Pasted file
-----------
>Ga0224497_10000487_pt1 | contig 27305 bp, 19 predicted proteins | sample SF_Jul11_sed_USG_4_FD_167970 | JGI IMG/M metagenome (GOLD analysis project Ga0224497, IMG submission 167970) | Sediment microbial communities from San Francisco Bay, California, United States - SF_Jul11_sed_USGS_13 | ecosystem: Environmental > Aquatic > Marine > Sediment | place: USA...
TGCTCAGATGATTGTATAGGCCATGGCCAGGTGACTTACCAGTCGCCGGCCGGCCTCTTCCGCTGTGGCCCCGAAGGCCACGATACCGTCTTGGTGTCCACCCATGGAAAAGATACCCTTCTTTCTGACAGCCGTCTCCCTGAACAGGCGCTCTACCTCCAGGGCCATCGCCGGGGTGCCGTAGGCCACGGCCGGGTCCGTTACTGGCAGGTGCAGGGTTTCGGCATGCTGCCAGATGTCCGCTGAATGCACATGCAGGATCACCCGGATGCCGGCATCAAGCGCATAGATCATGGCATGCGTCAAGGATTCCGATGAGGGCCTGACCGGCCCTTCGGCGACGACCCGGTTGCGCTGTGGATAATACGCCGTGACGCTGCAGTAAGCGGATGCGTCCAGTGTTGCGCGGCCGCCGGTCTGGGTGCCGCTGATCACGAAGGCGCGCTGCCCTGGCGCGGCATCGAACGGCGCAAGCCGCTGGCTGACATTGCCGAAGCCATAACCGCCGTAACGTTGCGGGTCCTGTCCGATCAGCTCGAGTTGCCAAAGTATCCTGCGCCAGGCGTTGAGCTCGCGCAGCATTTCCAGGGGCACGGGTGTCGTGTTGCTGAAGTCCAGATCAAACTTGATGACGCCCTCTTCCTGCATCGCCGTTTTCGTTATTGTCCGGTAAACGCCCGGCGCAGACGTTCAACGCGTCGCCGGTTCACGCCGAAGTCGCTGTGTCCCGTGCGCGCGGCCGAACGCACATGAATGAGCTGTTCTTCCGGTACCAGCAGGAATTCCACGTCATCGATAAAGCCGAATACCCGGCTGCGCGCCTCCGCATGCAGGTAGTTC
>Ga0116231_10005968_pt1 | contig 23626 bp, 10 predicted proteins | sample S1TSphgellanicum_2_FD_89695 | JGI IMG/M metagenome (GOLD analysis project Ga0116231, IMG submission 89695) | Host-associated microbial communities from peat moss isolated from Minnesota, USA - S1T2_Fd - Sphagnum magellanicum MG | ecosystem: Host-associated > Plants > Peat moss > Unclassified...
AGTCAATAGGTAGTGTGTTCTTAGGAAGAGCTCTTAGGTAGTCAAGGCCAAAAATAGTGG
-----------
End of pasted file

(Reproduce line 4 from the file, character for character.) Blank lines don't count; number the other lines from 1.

AGTCAATAGGTAGTGTGTTCTTAGGAAGAGCTCTTAGGTAGTCAAGGCCAAAAATAGTGG